Tuesday, June 5, 2018

RAAF B737/E-7A Wedgetail A30-001 Missed Approach at Rockhampton and Mackay Airports - Plus Other RAAF Movements Around CQ

On Tuesday 5 June, Royal Australian Air Force (RAAF) Boeing B737-7ES / E-7A Wedgetail Airborne Early Warning & Control (AEW&C) aircraft A30-001 was photographed by local plane spotter Kayanne H soon after it had completed a missed approach at Rockhampton Airport.

The Wedgetail, flying as "Mitchell 03" flew up from the South and completed a missed approach at the Gold Coast while on the way to Rocky.  After completing its airwork around Rockhampton Airport, A30-001 flew North and was then spotted completing multiple missed approaches at Mackay Airport.

After completing its airwork at Mackay Airport, it is believed that the Wedgetail then continued for a landing at Townsville.

Meanwhile, the Wedgetail wasn't the only RAAF aircraft to be noted flying around parts of CQ.  Earlier on Tuesday 5 June, a pair RAAF Canadair CL-600-2B16 Challenger 604 bizjets A37-001 "Wisdom 93" and A37-003 "Regent 94" of the VIP 34 Squadron in Canberra were noted visiting Blackall and Charleville Airports.  It appeared that A37-001 "Wisdom 93" later departed Charleville Airport for Brisbane.

Local news reports showed that Australian Prime Minister Malcolm Turnbull was in town.

Over the last couple of days, RAAF Beech B350 Super King Air A32-339 has had a couple of busy days, noted completing airwork around different parts of CQ.  After flying up from RAAF Base East Sale in Victoria to the Sunshine Coast on Sunday 3 June, on Monday 4 June, A32-339, which has been flying as "Torch 36", flew from the Sunshine Coast direct to Townsville before later being heard to depart Hamilton Island Airport for the Fraser Coast where it descended and flew low level from Hervey Bay back to the Sunny coast.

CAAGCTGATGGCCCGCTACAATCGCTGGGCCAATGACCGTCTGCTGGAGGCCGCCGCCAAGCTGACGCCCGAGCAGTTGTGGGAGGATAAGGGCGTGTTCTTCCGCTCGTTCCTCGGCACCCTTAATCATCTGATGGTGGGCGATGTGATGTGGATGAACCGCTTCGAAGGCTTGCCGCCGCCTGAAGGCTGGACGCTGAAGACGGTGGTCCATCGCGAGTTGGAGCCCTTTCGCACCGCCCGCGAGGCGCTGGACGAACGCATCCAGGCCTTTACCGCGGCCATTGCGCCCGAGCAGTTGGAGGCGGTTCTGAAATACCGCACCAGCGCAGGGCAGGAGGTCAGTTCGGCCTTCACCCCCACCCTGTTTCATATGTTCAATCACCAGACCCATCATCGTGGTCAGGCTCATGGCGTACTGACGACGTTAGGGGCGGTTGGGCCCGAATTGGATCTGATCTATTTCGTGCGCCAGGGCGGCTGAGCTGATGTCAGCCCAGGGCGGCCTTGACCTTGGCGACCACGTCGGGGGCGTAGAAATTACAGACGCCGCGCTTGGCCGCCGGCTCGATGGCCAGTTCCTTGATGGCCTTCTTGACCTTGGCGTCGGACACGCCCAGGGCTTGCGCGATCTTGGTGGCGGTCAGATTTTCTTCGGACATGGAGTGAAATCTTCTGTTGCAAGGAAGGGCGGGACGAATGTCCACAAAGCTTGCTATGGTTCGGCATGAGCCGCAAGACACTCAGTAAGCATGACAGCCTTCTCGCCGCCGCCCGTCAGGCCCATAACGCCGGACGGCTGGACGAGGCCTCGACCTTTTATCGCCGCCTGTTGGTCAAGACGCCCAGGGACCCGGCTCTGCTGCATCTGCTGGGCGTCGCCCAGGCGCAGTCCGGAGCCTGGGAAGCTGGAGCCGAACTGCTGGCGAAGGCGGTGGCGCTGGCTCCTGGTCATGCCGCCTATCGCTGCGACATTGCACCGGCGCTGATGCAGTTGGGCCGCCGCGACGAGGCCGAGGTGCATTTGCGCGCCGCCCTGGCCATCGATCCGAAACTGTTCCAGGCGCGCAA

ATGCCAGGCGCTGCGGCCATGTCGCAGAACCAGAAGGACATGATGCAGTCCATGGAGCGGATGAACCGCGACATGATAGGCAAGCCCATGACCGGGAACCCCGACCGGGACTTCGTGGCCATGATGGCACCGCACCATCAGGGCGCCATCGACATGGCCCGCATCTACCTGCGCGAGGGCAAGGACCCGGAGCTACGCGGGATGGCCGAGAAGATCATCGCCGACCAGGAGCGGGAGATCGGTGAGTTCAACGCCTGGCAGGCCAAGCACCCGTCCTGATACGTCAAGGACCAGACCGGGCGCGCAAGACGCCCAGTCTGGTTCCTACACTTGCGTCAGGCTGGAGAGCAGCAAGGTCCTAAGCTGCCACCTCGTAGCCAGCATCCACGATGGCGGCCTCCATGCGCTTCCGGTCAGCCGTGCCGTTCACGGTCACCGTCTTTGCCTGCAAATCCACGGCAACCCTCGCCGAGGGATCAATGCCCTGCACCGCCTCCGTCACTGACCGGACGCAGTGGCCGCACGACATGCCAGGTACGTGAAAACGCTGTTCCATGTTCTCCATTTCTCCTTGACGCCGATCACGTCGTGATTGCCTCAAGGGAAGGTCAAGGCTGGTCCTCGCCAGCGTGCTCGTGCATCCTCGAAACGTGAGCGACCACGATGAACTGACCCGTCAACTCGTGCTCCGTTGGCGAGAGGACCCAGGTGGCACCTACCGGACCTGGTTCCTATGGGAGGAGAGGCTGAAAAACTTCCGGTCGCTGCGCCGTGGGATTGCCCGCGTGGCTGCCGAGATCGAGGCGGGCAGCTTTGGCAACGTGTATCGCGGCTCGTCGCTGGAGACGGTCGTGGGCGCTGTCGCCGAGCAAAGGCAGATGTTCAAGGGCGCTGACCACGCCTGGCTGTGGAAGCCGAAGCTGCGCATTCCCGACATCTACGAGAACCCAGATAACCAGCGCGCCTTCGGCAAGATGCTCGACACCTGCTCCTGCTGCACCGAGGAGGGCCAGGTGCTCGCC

Then on Tuesday 5 June, A32-339 "Torch 36" again departed the Sunshine Coast and was heard to complete a missed approach at Gladstone Airport before it continued further North and flew low-level around Emu Park and Capricorn Coast.  It then completed a very low-level circuit of Great Keppel Island before then heading to Townsville.  A32-339 has since returned once again to the Sunshine Coast.

Finally, the RAAF' Exercise High Sierra has kicked off in Townsville, and on Tuesday 5 June, more participants were noted flying through CQ destined for the North Queensland capital.  Two flights of two RAAF British Aerospace (BAe) Hawk 127 jets were heard flying as "Cougar 11" and "Cougar 91".  While in the early evening, three Dassault-Dornier Alpha Jet A aircraft were also heard to fly into Townsville flying in formation as "Goshawk".

Alpha Jet C-GLTO at Townsville Airport last year  (File photo)

Since March 2017, Air Affairs Australia Pty Ltd (Air Affairs) teamed with Discovery Air Defence Services Inc. (DA Defence), a wholly-owned subsidiary of Discovery Air Inc., to deliver a Fast Jet Adversary Air capability under Air Affairs’ existing Jet Air Support contract commencing in latter part of 2017.   The three fully crewed and maintained Alpha Jets - wearing Canadian registrations C-GITA, C-GJTA and C-GLTO - are based at RAAF Base Williamtown and provide 'Red Air' for RAAF training, Joint Terminal Attack Controller (JTAC) training for the Australian Army and anti-surface training for the Royal Australian Navy.  Operations, maintenance and logistics for Alpha Jets in Williamtown and at Albatross Aviation Technology Park (AATP) Nowra will be supported by an integrated Air Affairs and DA Defence team.

Photos taken by Kayanne Hardsman and Leroy  ©

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